Panic would engulf her most nights as she’d wake up clutching her leg. “I also had restless leg syndrome where I would feel like my leg was being cut off,” says Canadian expat Ann, whose name has been changed upon request.
Source: Mayo Clinic, US
As a 27-year-old who had just moved countries back in 1995, Ann found herself in need of an explanation about why she was feeling so low and exhausted. A visit to the rheumatologist confirmed a suspicion; Ann had fibromyalgia.
Not much is known about what causes fibromyalgia, but what is known is that it affects the nervous system and often causes emotional and mental distress. US-based Centres for Disease Control explains: “People with fibromyalgia may be more sensitive to pain than people without fibromyalgia. This is called abnormal pain perception processing. Fibromyalgia affects about 4 million US adults, about 2 per cent of the adult population.”
Ann was diagnosed after a physical test, where the doctor put pressure on certain areas of the body – those with fibromyalgia feel more acute pain when these spots are pressed. In addition to this physical tests, doctors may deliver a diagnosis based on medical history, physical examination, X-rays and blood work.
It’s a crippling sort of pain, says Ann, explaining that should someone with the condition push themselves too much, they could find themselves bed bound for weeks. “I had one yoga teacher at a well-known clinic here and she did some very, very rough massages on me, which made me lie in bed for two weeks,” she explains.
Which is why, when she found that she was pregnant 15 years ago, Ann was terrified. “My doctor said, ‘You can’t be on any medication when you are pregnant’,” she recalls.
“I had fear, like, how am I going to manage it? But I was lucky. For some reason my body, my hormones … I had absolutely no fibromyalgia pain. I was full of energy,” she says. She calls it a miracle as in most cases, flare ups during the hormone-heady nine months of pregnancy are common and expected.
Over the years, says Ann, she’s learned to live with the condition and manage the sudden spikes of pain that sometimes show up. Her triggers, she says are:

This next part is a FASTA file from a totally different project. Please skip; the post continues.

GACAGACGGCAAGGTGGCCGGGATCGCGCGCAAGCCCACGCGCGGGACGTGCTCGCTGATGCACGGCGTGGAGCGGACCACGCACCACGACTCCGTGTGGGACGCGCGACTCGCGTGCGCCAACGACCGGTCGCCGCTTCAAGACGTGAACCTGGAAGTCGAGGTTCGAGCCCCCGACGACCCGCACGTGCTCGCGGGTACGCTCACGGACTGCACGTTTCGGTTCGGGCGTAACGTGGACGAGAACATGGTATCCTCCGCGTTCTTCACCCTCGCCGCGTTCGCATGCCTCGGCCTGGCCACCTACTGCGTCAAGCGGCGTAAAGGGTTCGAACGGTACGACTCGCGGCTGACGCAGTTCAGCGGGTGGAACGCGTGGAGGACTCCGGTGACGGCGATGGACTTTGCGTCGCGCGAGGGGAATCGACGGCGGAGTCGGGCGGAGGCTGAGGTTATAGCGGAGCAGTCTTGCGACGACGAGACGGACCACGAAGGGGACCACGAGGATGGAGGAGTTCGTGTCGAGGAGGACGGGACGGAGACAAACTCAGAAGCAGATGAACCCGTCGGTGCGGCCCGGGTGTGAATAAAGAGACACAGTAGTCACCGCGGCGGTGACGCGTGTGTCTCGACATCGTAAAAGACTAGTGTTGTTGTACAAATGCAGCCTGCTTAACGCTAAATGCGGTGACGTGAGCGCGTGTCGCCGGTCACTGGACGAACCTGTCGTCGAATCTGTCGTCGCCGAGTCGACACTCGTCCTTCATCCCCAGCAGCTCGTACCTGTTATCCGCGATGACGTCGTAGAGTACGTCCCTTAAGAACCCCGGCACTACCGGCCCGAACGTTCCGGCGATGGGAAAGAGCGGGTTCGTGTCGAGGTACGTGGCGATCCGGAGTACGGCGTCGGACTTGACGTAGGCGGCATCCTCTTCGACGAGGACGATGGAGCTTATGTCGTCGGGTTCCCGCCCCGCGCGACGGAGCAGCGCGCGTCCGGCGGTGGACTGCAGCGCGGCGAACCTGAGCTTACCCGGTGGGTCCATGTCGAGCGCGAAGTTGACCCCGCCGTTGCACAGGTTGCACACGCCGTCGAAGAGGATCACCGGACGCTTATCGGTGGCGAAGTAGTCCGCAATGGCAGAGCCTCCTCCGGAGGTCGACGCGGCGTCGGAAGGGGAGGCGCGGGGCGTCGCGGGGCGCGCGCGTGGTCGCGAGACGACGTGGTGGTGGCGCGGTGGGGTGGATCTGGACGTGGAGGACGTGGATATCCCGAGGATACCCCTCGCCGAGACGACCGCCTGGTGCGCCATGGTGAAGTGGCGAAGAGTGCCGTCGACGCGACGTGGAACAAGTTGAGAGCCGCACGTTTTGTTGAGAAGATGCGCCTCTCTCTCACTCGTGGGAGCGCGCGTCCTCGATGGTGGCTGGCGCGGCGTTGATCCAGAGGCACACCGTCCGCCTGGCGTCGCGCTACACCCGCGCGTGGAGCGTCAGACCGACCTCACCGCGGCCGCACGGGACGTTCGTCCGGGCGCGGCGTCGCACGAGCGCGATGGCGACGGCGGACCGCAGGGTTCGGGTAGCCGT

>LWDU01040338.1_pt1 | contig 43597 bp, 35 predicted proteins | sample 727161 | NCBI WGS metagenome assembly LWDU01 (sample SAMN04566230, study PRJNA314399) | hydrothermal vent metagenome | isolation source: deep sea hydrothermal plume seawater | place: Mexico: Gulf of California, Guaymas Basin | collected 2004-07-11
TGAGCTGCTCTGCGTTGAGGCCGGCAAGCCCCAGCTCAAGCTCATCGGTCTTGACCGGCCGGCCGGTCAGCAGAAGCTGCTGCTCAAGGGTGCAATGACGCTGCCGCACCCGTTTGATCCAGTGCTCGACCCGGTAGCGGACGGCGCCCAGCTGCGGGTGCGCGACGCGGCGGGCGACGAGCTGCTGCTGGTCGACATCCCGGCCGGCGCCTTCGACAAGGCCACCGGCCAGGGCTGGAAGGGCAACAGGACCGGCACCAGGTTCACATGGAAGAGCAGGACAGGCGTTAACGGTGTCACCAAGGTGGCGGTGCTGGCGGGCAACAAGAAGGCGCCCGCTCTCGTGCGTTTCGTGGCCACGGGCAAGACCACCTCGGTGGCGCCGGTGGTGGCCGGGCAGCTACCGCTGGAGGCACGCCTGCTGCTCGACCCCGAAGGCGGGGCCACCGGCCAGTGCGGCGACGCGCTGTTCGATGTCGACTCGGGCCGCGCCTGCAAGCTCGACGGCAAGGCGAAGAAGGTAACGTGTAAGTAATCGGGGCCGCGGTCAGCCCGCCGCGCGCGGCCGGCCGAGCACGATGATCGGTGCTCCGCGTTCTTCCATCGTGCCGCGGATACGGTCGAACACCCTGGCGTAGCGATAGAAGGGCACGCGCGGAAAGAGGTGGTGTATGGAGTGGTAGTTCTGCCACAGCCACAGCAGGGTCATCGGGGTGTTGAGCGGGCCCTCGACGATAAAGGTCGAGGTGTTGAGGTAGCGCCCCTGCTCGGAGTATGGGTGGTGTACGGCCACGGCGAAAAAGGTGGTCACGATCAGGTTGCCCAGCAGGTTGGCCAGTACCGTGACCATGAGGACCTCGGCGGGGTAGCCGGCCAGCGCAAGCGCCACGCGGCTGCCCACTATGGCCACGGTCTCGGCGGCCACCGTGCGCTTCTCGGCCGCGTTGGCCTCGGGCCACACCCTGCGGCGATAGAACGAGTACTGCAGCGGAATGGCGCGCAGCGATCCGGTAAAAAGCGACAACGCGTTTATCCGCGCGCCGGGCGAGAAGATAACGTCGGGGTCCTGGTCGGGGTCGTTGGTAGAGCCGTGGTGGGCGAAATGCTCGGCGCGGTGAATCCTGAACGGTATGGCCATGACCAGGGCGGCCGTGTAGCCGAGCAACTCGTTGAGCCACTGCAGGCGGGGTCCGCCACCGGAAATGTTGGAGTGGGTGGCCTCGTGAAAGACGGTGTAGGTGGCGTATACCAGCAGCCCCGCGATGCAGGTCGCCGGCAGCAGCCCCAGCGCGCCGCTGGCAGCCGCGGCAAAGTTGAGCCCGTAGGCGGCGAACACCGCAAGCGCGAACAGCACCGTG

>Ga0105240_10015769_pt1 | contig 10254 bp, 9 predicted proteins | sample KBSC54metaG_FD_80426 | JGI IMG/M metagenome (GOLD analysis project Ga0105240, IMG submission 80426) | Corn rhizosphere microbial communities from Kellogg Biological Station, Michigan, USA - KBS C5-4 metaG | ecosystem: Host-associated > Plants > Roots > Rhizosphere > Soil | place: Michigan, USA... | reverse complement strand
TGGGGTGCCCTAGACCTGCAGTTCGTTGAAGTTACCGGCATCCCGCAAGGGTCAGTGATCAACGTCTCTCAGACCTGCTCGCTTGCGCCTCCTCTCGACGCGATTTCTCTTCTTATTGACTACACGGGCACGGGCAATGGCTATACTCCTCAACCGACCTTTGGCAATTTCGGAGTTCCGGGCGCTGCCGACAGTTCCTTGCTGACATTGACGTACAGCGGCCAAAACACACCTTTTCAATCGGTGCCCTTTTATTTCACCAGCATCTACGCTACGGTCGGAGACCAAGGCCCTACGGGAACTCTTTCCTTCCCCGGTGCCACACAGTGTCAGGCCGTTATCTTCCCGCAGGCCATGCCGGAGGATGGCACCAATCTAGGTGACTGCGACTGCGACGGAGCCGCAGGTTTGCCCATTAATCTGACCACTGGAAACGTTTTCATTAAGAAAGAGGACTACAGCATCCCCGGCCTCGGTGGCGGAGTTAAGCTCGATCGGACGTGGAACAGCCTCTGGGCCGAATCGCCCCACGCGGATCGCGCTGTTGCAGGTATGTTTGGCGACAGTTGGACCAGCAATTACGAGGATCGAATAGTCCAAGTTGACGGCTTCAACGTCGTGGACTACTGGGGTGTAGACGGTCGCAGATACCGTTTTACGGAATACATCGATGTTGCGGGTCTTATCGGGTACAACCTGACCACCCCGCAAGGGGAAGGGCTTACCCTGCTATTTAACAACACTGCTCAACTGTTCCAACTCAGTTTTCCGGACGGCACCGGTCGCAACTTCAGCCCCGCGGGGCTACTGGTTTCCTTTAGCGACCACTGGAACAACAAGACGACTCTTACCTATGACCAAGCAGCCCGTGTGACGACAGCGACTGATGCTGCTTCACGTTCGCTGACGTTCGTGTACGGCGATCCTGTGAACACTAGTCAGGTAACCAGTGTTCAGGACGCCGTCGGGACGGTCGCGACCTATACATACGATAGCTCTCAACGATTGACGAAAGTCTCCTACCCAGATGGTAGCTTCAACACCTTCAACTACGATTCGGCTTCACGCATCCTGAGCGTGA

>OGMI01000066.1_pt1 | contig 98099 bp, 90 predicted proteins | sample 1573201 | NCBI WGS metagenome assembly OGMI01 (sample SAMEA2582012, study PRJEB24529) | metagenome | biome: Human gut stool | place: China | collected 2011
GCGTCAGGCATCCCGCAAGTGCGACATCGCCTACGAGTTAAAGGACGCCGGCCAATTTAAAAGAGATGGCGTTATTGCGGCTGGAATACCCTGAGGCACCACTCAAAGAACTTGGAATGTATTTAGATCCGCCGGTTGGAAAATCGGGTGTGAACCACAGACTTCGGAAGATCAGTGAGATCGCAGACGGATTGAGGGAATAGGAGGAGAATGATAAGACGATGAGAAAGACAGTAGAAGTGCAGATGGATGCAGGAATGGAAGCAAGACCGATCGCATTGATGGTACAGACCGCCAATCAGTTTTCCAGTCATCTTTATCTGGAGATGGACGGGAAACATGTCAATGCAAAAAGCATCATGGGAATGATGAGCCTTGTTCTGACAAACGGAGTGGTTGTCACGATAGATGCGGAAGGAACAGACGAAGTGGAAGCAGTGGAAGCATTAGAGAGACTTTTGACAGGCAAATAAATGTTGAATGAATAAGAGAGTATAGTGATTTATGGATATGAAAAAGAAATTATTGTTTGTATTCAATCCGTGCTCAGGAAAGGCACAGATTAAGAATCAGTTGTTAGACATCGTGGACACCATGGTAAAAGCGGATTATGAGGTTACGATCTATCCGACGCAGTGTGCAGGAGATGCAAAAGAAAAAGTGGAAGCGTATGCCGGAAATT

- “Emotional stress,
- Physical stress,
- Extreme cold,
- Spicy food,
- Exposure to a particular light – supermarket visits, for example are torture to me.”
She adds: “Sound in crowded places is another trigger. I just get very overwhelmed if I spend more than 10 minutes there.”
Light exercises such as walking or swimming
Now consider this, agony caused by sound and sunlight. New mum to an infant – times could be tough. “When he was younger he didn’t understand it at all,” says Ann. “Fortunately, I had a nanny who helped a lot. My husband was a stay-at-home dad at the time, and that helped a lot. We lived in a community where there were a lot of activities, so he was always active with friends and other kids and so he was quite oblivious to it,” she says.
Over the years though, he’s learnt that his mum is a little different than his friends’. “He understands that his mum gets tired faster, I cannot do certain physical activities with him; his dad gets involved and does them with him. Sometimes I just need to be in bed more than normal people. I need more downtime to relax and let my body rest. I try to educate him but he doesn’t think of it as anything major. He understands it but he’s not connected to it so much,” she explains.
It is important, she stresses to explain the condition – sometimes over and over – to friends and family. Because the aggravation is internal, not external, it’s easy to forget that it’s there. Ann says: “I bought a book called ‘Fibromyalgia for Dummies’ and I gave it to them, because they just couldn’t understand why all of a sudden I had pain and needed to lie down on a family trip, why when they call me, I can’t really talk, I need to lie down. It gets to a point where they are like, ‘Oh, you are always sick’ or ‘Always tired’. Yeah it’s a combination of things but it is what it is. If I had diabetes or cancer, if I was physically sick, people would understand and have patience. But because they can’t see it, they can be very rough on you. You need to educate the people around you.”
And fibromyalgia have a nightmarish effect on sleep. “I can never have that eight hours of straight sleep; I have disturbed sleep, I wake up in the middle of the night and then can’t sleep. For the past two years I wake up between 2 and 3am, I don’t fall asleep until 4 or 5am. And I only fall asleep because I read. And then, you have to get up at 6am to go to work, so it’s very difficult, but you do learn to live with it,” she says.
“You just have to learn what works for you and learn to live with it,” stresses Ann. “So, for me, it is a combination of the normal medication that I have – it’s neurological, if I stop I cannot function – and alternative therapies. You have to know which medication and you have to see a doctor who is right for you. Sometimes, if a doctor doesn’t believe in your pain levels, or doesn’t believe in your condition, he’s not the right doctor. You have to find the right medical practitioner.
“And finally, work with people who understand and are compassionate and don’t push you. It is what it is and just because it’s not visible doesn’t mean the pain level is not there.” An internet study, published by UK-based BioMedCentral showed that 27.8 per cent of physicians discredited patients with fibromyalgia as per the patient’s impression.
Uncontrollable jitters at midnight may be part of the deal but with a little professional help and familial understanding, a fulfilling life is very possible.
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